Municipal ordinances and Street prostitition in Spain
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Beginning with the civic ordinance enacted in Barcelona in 2005, in the first decade of the twenty-first century, most big and medium-sized cities in Spain enacted municipal ordinances prohibiting various types of uncivil behaviour in the street. The stated goal of all these municipal regulations was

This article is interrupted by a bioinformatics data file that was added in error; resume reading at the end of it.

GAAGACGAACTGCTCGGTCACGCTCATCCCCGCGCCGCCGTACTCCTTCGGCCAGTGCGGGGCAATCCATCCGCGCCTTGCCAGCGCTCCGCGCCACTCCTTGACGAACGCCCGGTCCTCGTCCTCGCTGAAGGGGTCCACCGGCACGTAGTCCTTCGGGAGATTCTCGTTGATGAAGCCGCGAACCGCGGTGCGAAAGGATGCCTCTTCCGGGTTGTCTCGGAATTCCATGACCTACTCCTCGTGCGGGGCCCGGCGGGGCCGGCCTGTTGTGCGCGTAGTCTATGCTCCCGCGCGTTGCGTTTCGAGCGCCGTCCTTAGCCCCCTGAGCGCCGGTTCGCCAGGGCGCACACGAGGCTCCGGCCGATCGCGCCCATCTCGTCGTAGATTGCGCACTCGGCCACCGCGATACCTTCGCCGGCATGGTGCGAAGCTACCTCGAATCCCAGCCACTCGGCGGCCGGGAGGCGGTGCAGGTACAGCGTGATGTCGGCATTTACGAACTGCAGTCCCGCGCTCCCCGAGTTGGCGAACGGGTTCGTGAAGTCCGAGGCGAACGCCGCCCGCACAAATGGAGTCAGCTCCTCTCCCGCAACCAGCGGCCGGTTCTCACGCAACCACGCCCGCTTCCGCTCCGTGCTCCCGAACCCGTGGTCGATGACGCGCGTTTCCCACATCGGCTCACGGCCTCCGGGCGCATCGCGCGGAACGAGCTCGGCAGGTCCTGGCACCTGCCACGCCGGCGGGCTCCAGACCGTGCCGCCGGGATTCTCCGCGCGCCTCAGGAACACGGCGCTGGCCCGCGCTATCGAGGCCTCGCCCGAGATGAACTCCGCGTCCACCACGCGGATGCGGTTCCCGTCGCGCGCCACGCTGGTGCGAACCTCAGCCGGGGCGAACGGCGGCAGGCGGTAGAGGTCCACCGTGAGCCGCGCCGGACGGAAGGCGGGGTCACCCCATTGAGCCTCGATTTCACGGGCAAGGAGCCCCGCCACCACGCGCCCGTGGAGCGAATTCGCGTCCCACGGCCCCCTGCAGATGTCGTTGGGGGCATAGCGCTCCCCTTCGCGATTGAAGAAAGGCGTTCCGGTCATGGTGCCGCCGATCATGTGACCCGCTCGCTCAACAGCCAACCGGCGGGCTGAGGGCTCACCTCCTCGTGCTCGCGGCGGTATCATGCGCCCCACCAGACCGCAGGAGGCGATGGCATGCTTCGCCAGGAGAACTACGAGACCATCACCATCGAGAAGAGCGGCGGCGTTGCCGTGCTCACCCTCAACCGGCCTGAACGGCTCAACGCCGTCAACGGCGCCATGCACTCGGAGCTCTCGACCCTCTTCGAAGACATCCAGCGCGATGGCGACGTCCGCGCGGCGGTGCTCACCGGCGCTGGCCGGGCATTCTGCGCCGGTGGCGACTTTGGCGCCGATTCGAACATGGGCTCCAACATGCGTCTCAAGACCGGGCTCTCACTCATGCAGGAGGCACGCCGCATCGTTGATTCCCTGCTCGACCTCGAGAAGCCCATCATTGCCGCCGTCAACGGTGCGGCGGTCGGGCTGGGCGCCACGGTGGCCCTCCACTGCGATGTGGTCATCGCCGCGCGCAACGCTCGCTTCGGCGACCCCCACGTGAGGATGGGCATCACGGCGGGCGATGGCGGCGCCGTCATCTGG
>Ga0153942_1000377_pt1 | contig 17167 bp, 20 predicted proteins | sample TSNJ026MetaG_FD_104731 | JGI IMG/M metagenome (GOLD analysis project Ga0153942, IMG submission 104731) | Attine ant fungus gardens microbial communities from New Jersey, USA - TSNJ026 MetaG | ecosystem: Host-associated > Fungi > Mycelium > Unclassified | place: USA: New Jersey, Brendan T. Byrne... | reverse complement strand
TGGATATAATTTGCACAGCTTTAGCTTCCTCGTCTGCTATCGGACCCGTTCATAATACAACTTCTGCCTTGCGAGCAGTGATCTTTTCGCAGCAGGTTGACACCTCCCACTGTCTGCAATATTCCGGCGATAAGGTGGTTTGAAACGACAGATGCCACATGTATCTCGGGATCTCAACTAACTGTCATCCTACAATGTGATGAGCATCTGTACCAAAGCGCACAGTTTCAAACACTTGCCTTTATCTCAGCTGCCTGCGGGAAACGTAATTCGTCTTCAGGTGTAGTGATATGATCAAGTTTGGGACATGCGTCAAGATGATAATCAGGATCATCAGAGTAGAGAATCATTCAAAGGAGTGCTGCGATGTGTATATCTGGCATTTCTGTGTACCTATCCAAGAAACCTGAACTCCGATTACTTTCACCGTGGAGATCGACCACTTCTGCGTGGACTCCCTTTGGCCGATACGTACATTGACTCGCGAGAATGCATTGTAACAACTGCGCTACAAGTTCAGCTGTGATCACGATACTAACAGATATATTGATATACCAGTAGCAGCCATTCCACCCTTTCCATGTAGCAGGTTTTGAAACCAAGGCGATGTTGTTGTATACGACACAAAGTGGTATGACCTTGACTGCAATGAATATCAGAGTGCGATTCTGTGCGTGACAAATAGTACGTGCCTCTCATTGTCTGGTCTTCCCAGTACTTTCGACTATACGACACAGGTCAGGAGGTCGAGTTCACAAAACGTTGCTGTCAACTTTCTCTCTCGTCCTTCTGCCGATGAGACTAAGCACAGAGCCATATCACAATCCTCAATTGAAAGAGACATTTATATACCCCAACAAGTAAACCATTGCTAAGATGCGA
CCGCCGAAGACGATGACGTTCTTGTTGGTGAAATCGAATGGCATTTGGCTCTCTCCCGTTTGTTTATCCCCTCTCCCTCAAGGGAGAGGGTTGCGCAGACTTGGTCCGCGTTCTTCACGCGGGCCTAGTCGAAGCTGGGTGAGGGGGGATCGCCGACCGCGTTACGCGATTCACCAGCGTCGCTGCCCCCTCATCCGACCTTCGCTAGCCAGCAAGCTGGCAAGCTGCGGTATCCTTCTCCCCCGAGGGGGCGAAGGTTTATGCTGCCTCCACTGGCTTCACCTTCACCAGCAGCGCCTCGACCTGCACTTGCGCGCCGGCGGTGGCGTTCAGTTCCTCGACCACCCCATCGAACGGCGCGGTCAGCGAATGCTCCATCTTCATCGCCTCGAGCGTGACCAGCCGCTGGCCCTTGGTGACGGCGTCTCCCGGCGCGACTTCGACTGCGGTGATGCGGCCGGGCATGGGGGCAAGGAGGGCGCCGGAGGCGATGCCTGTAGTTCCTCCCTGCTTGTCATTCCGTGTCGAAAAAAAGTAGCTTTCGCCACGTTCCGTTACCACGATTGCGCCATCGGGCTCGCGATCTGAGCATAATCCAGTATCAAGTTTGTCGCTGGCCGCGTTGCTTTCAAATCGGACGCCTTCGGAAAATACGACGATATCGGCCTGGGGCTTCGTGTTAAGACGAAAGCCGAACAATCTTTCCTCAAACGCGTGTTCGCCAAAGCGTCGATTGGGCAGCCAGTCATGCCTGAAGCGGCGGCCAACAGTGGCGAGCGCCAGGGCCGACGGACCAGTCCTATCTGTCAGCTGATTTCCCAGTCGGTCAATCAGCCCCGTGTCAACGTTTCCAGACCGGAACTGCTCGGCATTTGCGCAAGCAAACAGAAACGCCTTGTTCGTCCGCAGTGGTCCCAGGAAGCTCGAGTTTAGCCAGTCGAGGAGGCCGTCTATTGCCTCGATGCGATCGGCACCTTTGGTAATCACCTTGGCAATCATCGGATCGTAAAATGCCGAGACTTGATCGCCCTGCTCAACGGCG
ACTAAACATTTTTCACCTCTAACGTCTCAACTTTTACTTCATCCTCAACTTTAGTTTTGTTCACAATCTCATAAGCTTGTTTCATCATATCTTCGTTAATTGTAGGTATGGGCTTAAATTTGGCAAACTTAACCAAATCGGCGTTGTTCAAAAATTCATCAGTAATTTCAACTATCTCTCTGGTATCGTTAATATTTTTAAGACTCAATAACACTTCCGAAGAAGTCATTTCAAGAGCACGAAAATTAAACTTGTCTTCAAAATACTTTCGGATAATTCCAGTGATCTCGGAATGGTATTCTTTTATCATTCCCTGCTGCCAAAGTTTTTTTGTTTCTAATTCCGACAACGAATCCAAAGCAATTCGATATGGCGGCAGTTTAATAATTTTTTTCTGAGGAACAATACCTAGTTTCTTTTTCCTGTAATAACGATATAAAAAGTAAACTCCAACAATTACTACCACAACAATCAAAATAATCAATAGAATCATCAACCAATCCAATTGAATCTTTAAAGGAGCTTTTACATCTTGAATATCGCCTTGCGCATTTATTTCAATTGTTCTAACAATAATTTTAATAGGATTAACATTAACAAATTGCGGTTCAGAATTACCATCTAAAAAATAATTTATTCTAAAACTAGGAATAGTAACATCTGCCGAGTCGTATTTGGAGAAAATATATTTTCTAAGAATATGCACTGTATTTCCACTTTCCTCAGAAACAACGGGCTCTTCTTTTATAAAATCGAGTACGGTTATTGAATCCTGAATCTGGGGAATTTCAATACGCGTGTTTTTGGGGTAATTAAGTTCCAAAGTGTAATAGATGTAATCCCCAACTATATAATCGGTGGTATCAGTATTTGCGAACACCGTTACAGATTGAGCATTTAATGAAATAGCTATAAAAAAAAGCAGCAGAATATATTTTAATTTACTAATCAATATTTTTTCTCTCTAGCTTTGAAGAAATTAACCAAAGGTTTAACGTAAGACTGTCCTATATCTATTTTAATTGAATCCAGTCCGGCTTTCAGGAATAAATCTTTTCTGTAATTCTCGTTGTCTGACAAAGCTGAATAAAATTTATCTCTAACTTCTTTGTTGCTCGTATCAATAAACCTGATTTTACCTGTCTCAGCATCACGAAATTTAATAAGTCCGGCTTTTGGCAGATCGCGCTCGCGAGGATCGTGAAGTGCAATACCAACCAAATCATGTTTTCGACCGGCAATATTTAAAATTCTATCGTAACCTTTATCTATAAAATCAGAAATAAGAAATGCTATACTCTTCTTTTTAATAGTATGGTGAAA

to promote urban safety and the civic use of public space. However, in some cases these prohibitions have gone beyond this goal and had deeper, at times even contrary, effects on some of the activities they are intended to regulate. An analysis of the effects of banning street prostitution through municipal ordinances in Spain shows not only that the trade of sexual services in the street has not disappeared, but also that the conditions of police control in which street sex workers must operate have worsened. The lack of effectiveness of these regulations to discourage sex workers from offering their services in the street may explain the recent change in municipal policy attitude towards this issue, which is shifting from a soft prohibitionist approach to an abolitionist one. At the national level, although the recently passed Citizen Safety Act seems to take an abolitionist approach to this matter, materially speaking it is very close to prohibitionist schemes for dealing with street prostitution.